It was a bittersweet deal for Ramirez.
"I am happy because they dealt me to a contender," he said. "There is a lot of talent here, and everybody is working together."
Miami was the franchise that gave Ramirez a chance to establish himself in the big leagues, and while the team was rarely a contender during his time there, he felt he developed a strong relationship with owner Jeffrey Loria, a friendship with his teammates and a strong bond with the fans.
The Dodgers, however, afford Ramirez the long-awaited chance to be in a playoff race, and added him because they believe he will be a critical piece for not only their middle infield, but also the middle of their lineup.
"It was hard to leave there because I had been there so long, but I want to win, we all want to win, and I appreciate that Miami gave me the opportunity to come to Los Angeles," he said. "The Marlins will always be part of me. They gave me the chance to play in the big leagues, and my family will always live there. But this is a business, and decisions have to be made.
"This is a new beginning for me and a new beginning for them."
This isn't what the Marlins had in mind at the beginning of the season. Moving into their new ballpark, management went all-out to make an impact on the South Florida sports fan. They brought in Ozzie Guillen to be the manager and splurged to sign free-agent starter Mark Buehrle, closer Heath Bell and shortstop Jose Reyes, which prompted the move of Ramirez to third base. They also gambled on Cubs malcontent Carlos Zambrano, and in late June, Miami swung a deal to acquire the run-producing bat of Carlos Lee from Houston.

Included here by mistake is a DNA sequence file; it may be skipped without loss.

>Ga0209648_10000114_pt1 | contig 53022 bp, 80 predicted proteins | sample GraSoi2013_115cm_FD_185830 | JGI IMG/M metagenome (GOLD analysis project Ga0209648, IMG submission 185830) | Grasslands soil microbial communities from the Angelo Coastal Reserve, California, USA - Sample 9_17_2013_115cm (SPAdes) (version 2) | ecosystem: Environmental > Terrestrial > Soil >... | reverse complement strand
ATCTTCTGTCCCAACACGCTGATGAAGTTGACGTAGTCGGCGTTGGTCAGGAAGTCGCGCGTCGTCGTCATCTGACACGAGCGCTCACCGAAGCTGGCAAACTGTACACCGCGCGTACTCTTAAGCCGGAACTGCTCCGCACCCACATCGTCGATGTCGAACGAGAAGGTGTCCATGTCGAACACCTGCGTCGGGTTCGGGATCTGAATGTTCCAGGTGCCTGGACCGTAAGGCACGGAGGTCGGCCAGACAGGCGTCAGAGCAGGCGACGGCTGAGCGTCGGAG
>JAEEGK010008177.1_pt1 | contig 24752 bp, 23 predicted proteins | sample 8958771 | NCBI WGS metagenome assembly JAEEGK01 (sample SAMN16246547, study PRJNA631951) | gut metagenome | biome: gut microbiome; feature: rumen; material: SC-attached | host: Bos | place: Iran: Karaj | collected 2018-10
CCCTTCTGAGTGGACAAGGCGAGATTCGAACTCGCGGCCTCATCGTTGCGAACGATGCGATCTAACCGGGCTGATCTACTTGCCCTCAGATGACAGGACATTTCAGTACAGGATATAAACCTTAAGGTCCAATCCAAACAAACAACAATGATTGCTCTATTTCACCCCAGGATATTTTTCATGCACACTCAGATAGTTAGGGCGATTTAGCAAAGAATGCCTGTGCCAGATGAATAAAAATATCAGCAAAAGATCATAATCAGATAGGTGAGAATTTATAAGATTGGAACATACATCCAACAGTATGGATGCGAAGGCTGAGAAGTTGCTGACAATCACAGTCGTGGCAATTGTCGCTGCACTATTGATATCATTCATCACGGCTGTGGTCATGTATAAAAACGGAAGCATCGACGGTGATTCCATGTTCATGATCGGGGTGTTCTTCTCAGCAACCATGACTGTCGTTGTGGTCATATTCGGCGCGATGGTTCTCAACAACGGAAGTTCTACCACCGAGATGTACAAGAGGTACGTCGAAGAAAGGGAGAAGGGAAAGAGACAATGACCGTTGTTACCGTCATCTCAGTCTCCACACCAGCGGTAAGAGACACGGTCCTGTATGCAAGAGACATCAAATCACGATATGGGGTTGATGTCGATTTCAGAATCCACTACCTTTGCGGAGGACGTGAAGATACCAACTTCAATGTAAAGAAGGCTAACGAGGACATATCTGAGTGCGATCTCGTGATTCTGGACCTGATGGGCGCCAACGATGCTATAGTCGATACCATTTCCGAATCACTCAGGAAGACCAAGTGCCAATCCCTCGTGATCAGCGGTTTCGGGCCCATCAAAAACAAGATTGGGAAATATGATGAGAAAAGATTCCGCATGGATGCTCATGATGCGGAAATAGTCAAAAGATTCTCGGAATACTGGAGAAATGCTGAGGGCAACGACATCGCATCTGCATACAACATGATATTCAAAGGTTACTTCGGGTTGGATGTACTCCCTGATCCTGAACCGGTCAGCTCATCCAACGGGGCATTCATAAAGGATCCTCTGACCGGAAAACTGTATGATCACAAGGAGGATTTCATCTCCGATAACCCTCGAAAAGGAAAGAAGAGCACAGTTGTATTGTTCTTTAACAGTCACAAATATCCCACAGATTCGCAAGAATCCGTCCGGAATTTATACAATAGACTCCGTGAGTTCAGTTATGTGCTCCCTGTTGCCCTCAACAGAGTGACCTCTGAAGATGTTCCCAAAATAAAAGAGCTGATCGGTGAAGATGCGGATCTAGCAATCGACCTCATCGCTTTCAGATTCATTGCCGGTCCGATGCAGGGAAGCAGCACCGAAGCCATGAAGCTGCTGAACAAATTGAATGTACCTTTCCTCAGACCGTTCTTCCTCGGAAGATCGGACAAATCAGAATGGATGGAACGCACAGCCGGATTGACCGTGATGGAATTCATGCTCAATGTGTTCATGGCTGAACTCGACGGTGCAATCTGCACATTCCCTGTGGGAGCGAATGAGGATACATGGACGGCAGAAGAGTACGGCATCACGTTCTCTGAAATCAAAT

Good idea. Bad execution. A team that was 31-27 on June 9 had stumbled to a 45-53 record by the time Ramirez was dealt on July 25.
This is everything the Dodgers could have wanted. Given the emotional lift of new ownership earlier in the season, they then saw the new group step up to add reinforcements to help in a race with San Francisco and Arizona. They have added five new players to the 25-man roster in the past two weeks, including outfielder Shane Victorino, starting pitcher Joe Blanton, left-handed reliever Randy Choate, right-handed reliever Brandon League, and Ramirez, who has moved back to his natural position of shortstop.
"It was important to show the fans we are committed to winning," said Dodgers president Stan Kasten, "but more importantly, it was important to let the players know we are going to do what we can do to help them win."
Consider the message delivered.
"More than anything, it showed our ownership's commitment," said left-hander Clayton Kershaw. "We had holes. They were filled. Ownership has put a team on the field capable of winning. Now it is on us to win."
Blanton adds depth to the rotation. Choate and League provide balance to the bullpen. Victorino is the needed leadoff hitter and a perfect third in the outfield with Matt Kemp and Andre Ethier.
And then there is Ramirez.
"Matt and Andre are the guys, but adding Shane and Hanley creates that lineup depth that makes it a challenge for the other pitcher," said Kershaw. "Hanley is always a challenge. He has so much talent, so many tools. He is a welcomed addition."
On Friday night the baseball world will find out if his return to Miami is welcomed.
"It is something he is going to have to deal with," said Dodgers manager Don Mattingly. "It's part of the game. I don't know what to expect fan-wise. They are not drawing real well."
Ramirez expects a warm welcome.
"There are good people in Miami, the ownership, the players, the fans," he said.
But this year, they are disappointed, which is why Ramirez is with the Dodgers.
"Everybody gave everything they had but it didn't work," said Ramirez. "So changes were made."
No complaints from Ramirez.